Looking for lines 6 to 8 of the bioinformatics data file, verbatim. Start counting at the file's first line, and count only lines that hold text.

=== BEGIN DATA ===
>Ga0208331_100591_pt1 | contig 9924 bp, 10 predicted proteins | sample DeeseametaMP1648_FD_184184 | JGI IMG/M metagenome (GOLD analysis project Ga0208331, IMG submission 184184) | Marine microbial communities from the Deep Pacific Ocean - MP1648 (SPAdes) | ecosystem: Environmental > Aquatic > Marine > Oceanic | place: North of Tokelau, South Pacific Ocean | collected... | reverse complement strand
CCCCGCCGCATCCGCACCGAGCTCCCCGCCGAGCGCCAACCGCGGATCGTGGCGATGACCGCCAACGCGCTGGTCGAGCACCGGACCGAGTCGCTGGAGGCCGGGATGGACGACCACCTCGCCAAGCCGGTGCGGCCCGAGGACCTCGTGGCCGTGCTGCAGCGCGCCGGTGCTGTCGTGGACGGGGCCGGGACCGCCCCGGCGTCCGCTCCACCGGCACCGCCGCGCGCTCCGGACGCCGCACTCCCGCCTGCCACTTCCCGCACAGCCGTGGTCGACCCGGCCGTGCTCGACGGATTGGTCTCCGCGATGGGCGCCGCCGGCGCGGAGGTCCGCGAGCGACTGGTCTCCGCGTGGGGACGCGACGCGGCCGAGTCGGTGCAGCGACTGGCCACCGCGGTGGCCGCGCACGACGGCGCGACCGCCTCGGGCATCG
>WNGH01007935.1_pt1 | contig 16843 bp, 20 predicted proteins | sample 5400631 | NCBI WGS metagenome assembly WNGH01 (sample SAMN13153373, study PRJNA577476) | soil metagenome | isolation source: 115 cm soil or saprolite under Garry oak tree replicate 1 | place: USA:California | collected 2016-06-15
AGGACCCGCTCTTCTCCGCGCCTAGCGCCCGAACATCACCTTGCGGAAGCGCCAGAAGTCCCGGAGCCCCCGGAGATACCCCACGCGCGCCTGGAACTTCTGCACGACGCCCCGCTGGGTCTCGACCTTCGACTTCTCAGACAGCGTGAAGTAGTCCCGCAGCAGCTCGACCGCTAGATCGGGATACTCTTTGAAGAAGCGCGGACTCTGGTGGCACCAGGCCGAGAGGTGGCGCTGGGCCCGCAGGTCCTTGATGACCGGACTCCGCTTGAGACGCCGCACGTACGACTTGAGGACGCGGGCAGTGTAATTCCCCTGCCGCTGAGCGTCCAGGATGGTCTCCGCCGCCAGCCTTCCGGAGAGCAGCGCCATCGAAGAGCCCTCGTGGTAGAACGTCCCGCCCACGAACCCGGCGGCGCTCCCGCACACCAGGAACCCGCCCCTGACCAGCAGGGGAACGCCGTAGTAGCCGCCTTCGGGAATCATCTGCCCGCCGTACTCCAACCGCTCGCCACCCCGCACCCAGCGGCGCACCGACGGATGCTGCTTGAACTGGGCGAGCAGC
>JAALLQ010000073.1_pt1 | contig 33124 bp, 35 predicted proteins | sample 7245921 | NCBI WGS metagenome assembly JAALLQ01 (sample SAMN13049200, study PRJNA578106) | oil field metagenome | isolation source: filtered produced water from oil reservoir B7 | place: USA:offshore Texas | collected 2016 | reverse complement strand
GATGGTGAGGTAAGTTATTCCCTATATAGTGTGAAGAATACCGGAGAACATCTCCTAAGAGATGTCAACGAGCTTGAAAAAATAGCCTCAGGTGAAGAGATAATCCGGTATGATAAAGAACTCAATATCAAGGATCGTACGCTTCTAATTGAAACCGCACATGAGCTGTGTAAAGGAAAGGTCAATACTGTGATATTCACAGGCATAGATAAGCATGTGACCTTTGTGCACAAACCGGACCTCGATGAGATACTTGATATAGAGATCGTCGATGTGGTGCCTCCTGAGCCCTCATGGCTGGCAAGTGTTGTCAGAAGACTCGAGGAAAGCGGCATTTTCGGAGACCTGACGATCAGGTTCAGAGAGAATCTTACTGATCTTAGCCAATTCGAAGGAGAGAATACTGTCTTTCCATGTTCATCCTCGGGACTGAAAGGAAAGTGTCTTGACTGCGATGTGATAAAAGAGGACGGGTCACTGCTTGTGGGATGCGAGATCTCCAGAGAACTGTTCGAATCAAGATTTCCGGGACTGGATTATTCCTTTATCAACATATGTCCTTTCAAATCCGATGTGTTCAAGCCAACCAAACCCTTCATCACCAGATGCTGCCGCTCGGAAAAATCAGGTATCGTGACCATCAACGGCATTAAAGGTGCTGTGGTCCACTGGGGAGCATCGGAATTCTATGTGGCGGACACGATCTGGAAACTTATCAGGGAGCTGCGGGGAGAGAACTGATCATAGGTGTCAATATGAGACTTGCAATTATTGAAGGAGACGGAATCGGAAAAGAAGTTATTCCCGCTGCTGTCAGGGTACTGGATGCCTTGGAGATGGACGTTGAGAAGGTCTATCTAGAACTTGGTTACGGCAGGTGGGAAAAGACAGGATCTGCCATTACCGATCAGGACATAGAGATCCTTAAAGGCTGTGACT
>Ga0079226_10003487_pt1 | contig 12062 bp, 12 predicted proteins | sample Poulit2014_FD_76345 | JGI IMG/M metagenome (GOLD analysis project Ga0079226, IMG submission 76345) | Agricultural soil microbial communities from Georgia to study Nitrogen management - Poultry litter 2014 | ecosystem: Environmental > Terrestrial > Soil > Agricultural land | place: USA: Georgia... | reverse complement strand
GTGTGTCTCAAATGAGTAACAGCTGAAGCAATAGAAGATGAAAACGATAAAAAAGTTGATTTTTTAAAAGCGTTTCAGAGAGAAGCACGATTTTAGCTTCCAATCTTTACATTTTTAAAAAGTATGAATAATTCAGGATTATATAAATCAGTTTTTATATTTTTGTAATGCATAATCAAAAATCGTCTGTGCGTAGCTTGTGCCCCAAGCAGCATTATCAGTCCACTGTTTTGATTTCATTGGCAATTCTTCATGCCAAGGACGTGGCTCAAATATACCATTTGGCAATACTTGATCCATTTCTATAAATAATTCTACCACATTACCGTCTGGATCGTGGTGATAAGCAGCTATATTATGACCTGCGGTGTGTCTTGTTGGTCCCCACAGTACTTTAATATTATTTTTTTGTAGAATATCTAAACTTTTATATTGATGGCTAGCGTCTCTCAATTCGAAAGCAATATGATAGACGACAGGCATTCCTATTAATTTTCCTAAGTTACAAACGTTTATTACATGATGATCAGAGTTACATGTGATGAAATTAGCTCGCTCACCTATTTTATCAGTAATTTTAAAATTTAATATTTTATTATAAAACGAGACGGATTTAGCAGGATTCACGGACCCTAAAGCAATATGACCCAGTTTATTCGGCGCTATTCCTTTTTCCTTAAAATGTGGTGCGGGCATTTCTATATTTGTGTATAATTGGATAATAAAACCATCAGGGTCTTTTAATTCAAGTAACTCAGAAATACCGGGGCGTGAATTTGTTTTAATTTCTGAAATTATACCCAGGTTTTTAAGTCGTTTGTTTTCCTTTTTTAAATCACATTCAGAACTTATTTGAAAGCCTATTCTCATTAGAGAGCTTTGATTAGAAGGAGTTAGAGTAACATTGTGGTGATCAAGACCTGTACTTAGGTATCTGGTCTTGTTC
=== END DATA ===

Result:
GATGGTGAGGTAAGTTATTCCCTATATAGTGTGAAGAATACCGGAGAACATCTCCTAAGAGATGTCAACGAGCTTGAAAAAATAGCCTCAGGTGAAGAGATAATCCGGTATGATAAAGAACTCAATATCAAGGATCGTACGCTTCTAATTGAAACCGCACATGAGCTGTGTAAAGGAAAGGTCAATACTGTGATATTCACAGGCATAGATAAGCATGTGACCTTTGTGCACAAACCGGACCTCGATGAGATACTTGATATAGAGATCGTCGATGTGGTGCCTCCTGAGCCCTCATGGCTGGCAAGTGTTGTCAGAAGACTCGAGGAAAGCGGCATTTTCGGAGACCTGACGATCAGGTTCAGAGAGAATCTTACTGATCTTAGCCAATTCGAAGGAGAGAATACTGTCTTTCCATGTTCATCCTCGGGACTGAAAGGAAAGTGTCTTGACTGCGATGTGATAAAAGAGGACGGGTCACTGCTTGTGGGATGCGAGATCTCCAGAGAACTGTTCGAATCAAGATTTCCGGGACTGGATTATTCCTTTATCAACATATGTCCTTTCAAATCCGATGTGTTCAAGCCAACCAAACCCTTCATCACCAGATGCTGCCGCTCGGAAAAATCAGGTATCGTGACCATCAACGGCATTAAAGGTGCTGTGGTCCACTGGGGAGCATCGGAATTCTATGTGGCGGACACGATCTGGAAACTTATCAGGGAGCTGCGGGGAGAGAACTGATCATAGGTGTCAATATGAGACTTGCAATTATTGAAGGAGACGGAATCGGAAAAGAAGTTATTCCCGCTGCTGTCAGGGTACTGGATGCCTTGGAGATGGACGTTGAGAAGGTCTATCTAGAACTTGGTTACGGCAGGTGGGAAAAGACAGGATCTGCCATTACCGATCAGGACATAGAGATCCTTAAAGGCTGTGACT
>Ga0079226_10003487_pt1 | contig 12062 bp, 12 predicted proteins | sample Poulit2014_FD_76345 | JGI IMG/M metagenome (GOLD analysis project Ga0079226, IMG submission 76345) | Agricultural soil microbial communities from Georgia to study Nitrogen management - Poultry litter 2014 | ecosystem: Environmental > Terrestrial > Soil > Agricultural land | place: USA: Georgia... | reverse complement strand
GTGTGTCTCAAATGAGTAACAGCTGAAGCAATAGAAGATGAAAACGATAAAAAAGTTGATTTTTTAAAAGCGTTTCAGAGAGAAGCACGATTTTAGCTTCCAATCTTTACATTTTTAAAAAGTATGAATAATTCAGGATTATATAAATCAGTTTTTATATTTTTGTAATGCATAATCAAAAATCGTCTGTGCGTAGCTTGTGCCCCAAGCAGCATTATCAGTCCACTGTTTTGATTTCATTGGCAATTCTTCATGCCAAGGACGTGGCTCAAATATACCATTTGGCAATACTTGATCCATTTCTATAAATAATTCTACCACATTACCGTCTGGATCGTGGTGATAAGCAGCTATATTATGACCTGCGGTGTGTCTTGTTGGTCCCCACAGTACTTTAATATTATTTTTTTGTAGAATATCTAAACTTTTATATTGATGGCTAGCGTCTCTCAATTCGAAAGCAATATGATAGACGACAGGCATTCCTATTAATTTTCCTAAGTTACAAACGTTTATTACATGATGATCAGAGTTACATGTGATGAAATTAGCTCGCTCACCTATTTTATCAGTAATTTTAAAATTTAATATTTTATTATAAAACGAGACGGATTTAGCAGGATTCACGGACCCTAAAGCAATATGACCCAGTTTATTCGGCGCTATTCCTTTTTCCTTAAAATGTGGTGCGGGCATTTCTATATTTGTGTATAATTGGATAATAAAACCATCAGGGTCTTTTAATTCAAGTAACTCAGAAATACCGGGGCGTGAATTTGTTTTAATTTCTGAAATTATACCCAGGTTTTTAAGTCGTTTGTTTTCCTTTTTTAAATCACATTCAGAACTTATTTGAAAGCCTATTCTCATTAGAGAGCTTTGATTAGAAGGAGTTAGAGTAACATTGTGGTGATCAAGACCTGTACTTAGGTATCTGGTCTTGTTC